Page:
What went wrong in Med’s case, and why did the same abolitionists who heralded her as the new “Somerset” abandon her? The book does not provide a definitive answer, although many clues are unveiled. A Med silk work bag was sold by the BFASS to raise public awareness about Med’s freedom, but her name was not mentioned. Woods Weierman attempts to document the conflicted nature of the BFASS support for Med, emphasizing selling bags to promote Med’s case while not mentioning her name or including her image. Woods Weierman categorizes this invisibility as “an erasure of her personhood and her reality as a dependent child” (p. 79). The Samaritan Asylum for Indigent Children, described as a relatively new institution for “colored” children, included the involvement of BFASS members and officers. However, Woods Weierman does not go into detail about the entangled relationships that existed. What was the nature of BFASS’s close relationship to the asylum? Why was it chosen for Med? While it is true that Ellis Gray Loring and his wife, Louisa,[4] intervened by sending her a doctor while Med was ill in the summer of 1838 and communicated Med’s illness to active BFASS member Catherine Sullivan, there appears to have been no other intervention. Woods Weierman neglects to mention that Louisa Loring was a member of the BFASS and married to the lawyer defending Med. That information is helpful because it provides context for the role of the BFASS in Med’s life and death. Med was one of thirteen children who died to that point in the Samaritan Asylum.

Woods Weierman resurrects the full story of Med’s struggle for human rights, interweaving histories of the BFASS, the impact of African American Poet Phillis Wheatley’s writing on abolitionist causes, and the earlier history of the 1772 Somerset slave freedom case with the later freedom suit by Dred Scott and his family. The author notes that Dred Scott’s case was on behalf of himself, his wife, and two young children, and she illustrates that with Scott and his family, slaves were denied standing to pursue any constitutional argument before the Supreme Court about being free on free soil because they were not citizens of the United States. Woods Weierman’s example show us the national trend toward favoring enslavement and the rights of slave owners but does not clarify the importance of the trend. This oversight does not dilute the value of the book but could be addressed in a new edition, which would enable Med’s compelling story to have an even broader audience among students of law, abolitionism, antebellum slavery, and nationalism.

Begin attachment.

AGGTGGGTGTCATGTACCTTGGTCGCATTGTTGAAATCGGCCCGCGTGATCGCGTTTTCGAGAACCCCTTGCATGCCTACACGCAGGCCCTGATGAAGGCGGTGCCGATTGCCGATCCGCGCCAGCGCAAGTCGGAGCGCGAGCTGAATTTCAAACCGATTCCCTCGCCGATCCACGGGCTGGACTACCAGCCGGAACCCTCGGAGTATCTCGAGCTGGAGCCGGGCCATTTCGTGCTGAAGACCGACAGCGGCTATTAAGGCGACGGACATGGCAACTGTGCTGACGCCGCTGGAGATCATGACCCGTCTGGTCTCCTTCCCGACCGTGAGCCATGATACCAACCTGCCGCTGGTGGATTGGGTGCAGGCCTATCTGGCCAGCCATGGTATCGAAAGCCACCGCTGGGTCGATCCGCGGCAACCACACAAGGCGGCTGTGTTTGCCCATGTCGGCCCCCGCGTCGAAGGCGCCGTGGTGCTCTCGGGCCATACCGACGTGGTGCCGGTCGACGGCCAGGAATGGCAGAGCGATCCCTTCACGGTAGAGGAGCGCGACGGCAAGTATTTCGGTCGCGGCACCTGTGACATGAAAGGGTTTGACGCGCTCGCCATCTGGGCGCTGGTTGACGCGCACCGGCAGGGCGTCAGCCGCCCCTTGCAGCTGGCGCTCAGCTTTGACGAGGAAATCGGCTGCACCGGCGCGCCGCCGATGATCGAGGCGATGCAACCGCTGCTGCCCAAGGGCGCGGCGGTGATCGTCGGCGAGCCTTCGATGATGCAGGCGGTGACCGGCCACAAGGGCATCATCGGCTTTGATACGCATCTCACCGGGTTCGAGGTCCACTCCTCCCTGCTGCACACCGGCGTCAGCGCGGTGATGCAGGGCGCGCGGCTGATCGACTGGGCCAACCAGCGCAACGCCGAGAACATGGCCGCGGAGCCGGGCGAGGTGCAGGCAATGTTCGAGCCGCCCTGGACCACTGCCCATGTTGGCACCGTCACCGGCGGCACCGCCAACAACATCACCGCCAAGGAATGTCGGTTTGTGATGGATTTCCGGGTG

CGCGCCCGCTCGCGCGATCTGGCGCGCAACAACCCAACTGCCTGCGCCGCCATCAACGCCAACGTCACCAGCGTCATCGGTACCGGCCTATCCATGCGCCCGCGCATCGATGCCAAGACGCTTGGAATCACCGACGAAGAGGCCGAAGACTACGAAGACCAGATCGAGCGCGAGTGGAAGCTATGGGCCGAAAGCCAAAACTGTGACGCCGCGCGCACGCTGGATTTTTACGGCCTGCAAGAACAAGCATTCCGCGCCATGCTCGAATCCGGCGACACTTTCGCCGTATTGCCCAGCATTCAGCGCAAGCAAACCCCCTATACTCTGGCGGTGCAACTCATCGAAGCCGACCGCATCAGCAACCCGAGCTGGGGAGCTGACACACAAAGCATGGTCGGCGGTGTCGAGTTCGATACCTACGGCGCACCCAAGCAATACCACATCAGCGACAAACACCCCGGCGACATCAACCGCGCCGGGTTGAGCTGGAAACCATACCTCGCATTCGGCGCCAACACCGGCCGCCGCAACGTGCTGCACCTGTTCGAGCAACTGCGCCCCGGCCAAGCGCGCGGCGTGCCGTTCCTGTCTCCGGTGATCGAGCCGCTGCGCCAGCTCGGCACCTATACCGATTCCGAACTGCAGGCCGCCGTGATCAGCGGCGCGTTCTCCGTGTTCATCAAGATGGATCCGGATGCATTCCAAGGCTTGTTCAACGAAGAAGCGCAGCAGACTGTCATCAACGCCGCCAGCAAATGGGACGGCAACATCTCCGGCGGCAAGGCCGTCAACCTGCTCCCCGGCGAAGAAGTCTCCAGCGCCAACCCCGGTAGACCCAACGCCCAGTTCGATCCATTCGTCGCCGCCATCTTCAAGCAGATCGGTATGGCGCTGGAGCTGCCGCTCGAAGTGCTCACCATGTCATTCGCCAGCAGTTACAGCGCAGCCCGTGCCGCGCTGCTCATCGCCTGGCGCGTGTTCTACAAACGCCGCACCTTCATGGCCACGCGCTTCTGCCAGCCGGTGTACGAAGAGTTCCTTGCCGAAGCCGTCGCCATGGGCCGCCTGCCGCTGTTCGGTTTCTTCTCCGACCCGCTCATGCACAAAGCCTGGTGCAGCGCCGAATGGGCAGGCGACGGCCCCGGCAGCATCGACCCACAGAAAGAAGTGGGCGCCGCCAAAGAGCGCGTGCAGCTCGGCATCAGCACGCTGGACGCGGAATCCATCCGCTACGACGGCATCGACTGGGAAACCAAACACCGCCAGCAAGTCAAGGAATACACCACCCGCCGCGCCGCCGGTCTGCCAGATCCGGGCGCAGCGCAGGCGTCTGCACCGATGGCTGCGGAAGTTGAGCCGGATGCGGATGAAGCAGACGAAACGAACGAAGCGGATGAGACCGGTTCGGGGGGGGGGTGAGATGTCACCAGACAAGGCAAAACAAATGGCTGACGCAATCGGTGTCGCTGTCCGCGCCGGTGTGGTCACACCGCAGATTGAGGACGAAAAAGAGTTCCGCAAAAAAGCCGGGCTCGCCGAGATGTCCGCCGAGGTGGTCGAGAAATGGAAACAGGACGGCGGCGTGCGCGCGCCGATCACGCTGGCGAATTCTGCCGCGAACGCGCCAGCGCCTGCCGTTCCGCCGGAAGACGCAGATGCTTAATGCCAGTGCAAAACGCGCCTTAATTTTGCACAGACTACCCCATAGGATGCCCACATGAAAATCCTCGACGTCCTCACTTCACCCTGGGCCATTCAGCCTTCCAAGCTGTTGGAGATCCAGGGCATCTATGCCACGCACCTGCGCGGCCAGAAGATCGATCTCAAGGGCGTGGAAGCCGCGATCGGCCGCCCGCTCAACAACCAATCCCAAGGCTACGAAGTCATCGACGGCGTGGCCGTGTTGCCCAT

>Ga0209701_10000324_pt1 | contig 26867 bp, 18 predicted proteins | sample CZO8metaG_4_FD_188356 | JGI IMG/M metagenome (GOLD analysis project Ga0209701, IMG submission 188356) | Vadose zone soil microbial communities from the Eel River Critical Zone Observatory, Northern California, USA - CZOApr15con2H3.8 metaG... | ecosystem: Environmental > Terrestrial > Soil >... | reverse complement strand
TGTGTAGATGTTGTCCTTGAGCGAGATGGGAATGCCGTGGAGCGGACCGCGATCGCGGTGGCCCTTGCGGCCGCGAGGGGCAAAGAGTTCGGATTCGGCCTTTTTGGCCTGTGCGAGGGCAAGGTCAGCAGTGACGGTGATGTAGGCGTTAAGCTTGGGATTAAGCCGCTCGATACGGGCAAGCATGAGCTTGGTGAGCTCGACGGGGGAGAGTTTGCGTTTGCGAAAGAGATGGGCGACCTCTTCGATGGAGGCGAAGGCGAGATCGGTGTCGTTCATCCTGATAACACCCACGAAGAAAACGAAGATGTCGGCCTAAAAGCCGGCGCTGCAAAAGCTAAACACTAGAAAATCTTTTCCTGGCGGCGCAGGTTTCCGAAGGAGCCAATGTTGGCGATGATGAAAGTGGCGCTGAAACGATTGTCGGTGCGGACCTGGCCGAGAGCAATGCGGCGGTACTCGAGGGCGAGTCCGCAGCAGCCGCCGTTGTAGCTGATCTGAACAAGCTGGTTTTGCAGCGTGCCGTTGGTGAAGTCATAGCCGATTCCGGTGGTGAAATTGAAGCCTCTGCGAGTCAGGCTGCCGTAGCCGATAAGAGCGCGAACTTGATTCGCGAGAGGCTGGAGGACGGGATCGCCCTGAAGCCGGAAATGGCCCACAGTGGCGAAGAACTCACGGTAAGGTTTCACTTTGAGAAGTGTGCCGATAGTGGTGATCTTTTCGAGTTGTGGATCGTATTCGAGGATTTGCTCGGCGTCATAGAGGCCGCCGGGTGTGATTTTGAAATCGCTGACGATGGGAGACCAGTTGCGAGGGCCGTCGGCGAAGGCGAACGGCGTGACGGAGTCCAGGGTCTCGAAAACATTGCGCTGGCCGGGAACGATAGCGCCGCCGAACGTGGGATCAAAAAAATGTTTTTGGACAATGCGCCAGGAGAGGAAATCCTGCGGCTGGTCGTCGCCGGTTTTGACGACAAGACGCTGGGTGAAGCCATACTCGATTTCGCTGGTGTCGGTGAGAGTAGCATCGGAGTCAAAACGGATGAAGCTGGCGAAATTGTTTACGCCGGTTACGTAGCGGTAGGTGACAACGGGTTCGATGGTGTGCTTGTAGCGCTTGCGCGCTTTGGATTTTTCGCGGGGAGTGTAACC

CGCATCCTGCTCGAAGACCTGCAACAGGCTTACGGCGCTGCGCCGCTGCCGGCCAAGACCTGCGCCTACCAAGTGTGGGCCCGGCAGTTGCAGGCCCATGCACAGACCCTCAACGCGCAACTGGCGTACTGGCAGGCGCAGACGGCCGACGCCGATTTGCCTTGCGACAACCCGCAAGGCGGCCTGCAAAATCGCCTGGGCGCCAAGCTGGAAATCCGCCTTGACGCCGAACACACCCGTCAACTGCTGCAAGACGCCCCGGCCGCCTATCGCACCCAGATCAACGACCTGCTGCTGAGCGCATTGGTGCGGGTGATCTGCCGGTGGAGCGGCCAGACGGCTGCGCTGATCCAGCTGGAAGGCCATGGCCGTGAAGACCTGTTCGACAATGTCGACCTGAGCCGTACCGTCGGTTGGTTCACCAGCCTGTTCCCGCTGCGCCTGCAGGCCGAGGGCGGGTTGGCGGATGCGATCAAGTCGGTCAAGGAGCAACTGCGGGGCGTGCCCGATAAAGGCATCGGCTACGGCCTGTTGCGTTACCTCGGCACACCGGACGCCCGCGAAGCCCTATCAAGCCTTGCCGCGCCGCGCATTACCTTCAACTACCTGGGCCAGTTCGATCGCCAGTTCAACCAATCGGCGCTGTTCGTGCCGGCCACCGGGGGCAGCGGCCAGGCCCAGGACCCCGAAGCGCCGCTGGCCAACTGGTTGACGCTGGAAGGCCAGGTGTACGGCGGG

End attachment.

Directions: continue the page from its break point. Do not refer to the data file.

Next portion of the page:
The closing paragraph of the book presents Woods Weierman’s conclusion on how to interpret what I will call the “celebrity” status of Med and her subsequent fall from visibility, a point the author made earlier (p. 57). Woods Weierman argues, “Remembering Med forces a kind of moral accounting, one that we have avoided through the mythologies of Boston as the birthplace of abolition and a cradle of liberty. Remembering Med makes it harder to cast abolitionism as a ‘satisfying morality tale.’ Her life and death remind us that human rights work cannot lose sight of individual humanity” (p. 125).

In some ways, the title and description of the book are misleading, and the work might be better described as evaluating the significance of Med’s case and life in the context of broader case law and national Supreme Court cases. Woods Weierman’s book, after all, presents a welcome legal analysis, drawing on scholarship by experts on court law, such as Paul Finkleman’s analysis of the Dred Scott case. Here Woods Weierman quotes Finkleman on Lincoln and the Dred Scott case: “'Lincoln, and other northerners, saw the Dred Scott decision as a first step toward the nationalization of slavery'” (p. 92). Woods Weierman misses an opportunity to discuss more clearly the growing movement of the “slave power” as an instrument of nationalization. With her discussions of the Boston protests against the Dred Scott decision through the retelling of the Boston Massacre and the martyrdom of Crispus Attucks she sets up the racial consciousness of African Americans and their struggles, with or without allies, for freedom. It is in chapter 4, “Maria Somerset, the American Steward, and Dred Scott,” that Woods Weierman offers some of her most meaningful findings. She argues that Med and Scott have similarities that cut across gender, age, and historical period: the same judge was involved in both cases, and Massachusetts was connected to both, with Scott’s subsequent ownership by a Massachusetts Republican congressman who later freed him through manumission. Both Med and Dred Scott died within two years after winning their freedom.